good for hiding code until you want to use it

// Though ALL comments MUST be INSIDE the ?> PHP end tag - otherwise it will be parsed as regular ole HTML
// Woops, all the text on this line will be shown


The dot ‘.’ is PHP’s string concatenator

$firstName = "Dan";
$secondName = "Johnson";
$fullName = $firstName . " " . $secondName;
echo $fullName;


==  - Checks if two values are the same
<   - Checks if one value is less than another
>   - Checks if one value is greater than another
<=  - Checks if one value is less than or equal to another
>=  - checks if one value is greater than or equal to
!=  - Not equal to
and - Checks if two comparisons are true (also &&)
or  - Checks if one or the other condition is true (also ||)
++  - Add one to the current value ($var = $var + 1)


Conditional statements are statements that may or may not execute depending on the result of  comparison. They are called control structures.


If PHP evaluates a condition to be true, it runs the following block of statements. If false, PHP will skip the block and move on.

if ($variableA == $variableB) {   // If this is true
   echo 'A is the same as B'      // Do this


The ELSE statement follows an IF statement.

if ($this == $isTrue) {
echo 'do this';
} else {
       echo 'do this instead';

Here is an example of an IF ELSE statement:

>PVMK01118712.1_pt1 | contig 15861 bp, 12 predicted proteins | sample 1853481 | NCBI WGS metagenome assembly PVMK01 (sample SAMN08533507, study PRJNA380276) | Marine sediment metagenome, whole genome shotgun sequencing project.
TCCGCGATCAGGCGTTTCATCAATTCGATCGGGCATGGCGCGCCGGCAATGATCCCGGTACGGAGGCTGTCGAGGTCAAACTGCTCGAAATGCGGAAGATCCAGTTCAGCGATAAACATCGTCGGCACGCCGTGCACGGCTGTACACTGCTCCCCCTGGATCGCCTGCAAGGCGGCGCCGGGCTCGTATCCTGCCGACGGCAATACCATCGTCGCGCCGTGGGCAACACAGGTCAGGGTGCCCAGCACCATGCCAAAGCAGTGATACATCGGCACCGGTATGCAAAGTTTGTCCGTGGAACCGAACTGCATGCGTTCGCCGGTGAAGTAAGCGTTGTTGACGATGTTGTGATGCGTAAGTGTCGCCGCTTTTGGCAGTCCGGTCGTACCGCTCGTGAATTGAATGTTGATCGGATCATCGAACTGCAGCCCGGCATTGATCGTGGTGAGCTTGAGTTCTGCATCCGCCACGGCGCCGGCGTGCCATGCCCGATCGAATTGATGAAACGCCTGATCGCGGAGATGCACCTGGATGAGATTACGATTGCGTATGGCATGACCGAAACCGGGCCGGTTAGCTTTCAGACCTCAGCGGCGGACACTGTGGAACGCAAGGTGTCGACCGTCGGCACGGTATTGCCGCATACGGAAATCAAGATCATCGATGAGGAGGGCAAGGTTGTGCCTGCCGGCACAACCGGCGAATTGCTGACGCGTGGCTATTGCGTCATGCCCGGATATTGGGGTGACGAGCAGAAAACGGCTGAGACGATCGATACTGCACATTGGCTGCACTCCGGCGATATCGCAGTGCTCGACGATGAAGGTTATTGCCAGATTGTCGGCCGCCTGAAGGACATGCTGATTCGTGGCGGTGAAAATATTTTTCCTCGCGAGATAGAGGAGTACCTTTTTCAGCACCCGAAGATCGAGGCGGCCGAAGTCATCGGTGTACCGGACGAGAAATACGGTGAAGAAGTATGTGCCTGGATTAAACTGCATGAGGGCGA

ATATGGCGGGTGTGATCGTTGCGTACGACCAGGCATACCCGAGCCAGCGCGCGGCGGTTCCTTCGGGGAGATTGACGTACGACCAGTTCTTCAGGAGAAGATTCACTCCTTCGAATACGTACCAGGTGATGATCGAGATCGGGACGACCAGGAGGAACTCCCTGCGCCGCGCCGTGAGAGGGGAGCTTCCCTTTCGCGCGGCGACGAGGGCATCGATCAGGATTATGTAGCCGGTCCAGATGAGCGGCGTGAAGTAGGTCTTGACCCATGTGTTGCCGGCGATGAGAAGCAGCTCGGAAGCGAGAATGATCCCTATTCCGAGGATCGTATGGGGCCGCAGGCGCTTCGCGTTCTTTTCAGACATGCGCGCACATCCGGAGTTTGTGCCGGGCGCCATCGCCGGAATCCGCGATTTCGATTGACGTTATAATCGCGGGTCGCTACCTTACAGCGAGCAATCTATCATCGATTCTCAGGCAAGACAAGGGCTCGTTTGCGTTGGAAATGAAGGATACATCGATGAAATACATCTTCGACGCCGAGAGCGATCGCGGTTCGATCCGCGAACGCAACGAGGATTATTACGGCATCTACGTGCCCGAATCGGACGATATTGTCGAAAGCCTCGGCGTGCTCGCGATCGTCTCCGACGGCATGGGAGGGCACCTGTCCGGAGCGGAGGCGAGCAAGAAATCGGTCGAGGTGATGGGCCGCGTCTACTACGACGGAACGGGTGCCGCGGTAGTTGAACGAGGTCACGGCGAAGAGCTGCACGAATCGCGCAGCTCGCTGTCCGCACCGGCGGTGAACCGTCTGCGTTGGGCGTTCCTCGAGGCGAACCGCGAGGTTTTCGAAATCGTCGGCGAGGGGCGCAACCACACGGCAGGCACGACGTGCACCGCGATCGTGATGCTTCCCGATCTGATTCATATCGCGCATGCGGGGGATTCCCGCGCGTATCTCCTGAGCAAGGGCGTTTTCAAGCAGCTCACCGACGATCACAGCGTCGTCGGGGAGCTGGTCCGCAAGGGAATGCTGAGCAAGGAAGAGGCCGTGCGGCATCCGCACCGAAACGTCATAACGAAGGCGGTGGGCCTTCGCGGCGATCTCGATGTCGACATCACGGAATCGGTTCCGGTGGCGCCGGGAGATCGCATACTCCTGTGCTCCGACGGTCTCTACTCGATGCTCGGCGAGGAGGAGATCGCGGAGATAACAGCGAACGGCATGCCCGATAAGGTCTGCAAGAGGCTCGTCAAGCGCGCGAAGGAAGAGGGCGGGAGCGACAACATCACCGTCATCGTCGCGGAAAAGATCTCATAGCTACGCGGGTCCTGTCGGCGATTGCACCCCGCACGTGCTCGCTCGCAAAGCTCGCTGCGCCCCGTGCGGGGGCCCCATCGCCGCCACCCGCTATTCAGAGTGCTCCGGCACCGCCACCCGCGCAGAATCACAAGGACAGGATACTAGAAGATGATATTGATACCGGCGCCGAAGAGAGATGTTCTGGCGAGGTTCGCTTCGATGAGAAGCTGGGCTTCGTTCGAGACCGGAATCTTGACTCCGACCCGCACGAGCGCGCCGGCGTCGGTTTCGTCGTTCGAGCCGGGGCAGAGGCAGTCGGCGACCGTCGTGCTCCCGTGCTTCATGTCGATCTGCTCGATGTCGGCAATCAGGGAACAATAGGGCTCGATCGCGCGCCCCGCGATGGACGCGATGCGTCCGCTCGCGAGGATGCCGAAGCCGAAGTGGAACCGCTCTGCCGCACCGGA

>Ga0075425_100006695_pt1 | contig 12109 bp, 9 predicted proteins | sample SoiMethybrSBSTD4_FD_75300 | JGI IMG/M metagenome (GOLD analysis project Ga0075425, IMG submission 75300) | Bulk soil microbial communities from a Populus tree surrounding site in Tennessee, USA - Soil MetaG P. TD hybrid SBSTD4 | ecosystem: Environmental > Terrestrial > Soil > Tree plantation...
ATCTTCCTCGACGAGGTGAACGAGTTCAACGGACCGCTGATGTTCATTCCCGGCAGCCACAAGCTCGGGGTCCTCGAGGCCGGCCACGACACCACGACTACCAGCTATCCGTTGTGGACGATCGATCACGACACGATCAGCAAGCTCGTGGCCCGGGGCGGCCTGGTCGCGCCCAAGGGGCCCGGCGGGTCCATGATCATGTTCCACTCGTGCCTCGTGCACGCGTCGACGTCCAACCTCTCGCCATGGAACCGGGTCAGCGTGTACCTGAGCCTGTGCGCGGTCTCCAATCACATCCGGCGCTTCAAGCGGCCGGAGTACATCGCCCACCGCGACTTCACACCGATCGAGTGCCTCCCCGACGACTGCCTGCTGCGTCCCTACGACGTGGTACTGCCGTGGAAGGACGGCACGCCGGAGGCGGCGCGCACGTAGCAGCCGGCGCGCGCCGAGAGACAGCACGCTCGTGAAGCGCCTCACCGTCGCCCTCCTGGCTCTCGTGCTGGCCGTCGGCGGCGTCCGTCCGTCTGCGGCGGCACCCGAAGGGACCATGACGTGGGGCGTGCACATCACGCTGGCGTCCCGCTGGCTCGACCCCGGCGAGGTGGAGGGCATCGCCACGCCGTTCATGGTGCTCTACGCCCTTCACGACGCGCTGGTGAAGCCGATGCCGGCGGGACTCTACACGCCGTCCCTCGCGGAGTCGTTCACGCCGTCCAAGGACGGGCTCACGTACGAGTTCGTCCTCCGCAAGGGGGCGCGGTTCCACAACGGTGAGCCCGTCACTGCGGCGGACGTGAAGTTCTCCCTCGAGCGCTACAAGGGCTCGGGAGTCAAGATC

This is a form which sends the users name to the server:

<form action="http:/localhost/name.php" method="post">
 <div><label for="name">Name:
 <input type="text" name="name" id="name"></label></div>
 <div><input type="submit" value="go!" /></div>

This is the script in the name.php file:

$name = $_REQUEST['name'];
 if ($name == 'dan')
 { echo 'Welcome to your website Dan!';}
 { echo 'Welcome to Dan\'s website ' . 
 htmlspecialchars($name, ENT_QUOTES, 'UTF-8') . '!'; } ?>


If there is multiple conditions to check use the elseif statement.

if ($a == $b) {
   echo 'A is the same as B';
} elseif ($a == $c) {
   echo 'A is the same as C';
} elseif ($a == $d) {
   echo 'A is the same as D';
} else {
   echo 'A is not the same as anything';


Similar to the elseif statement – the switch statement checks each time if a second value is the same as an initial value.

switch ($a) {
     case $b:
          echo 'b is the same as a';
     case $c:
          echo 'c is the same as a';
     case $d:
          echo 'd is the same as a';
          echo 'nothing is the same as a';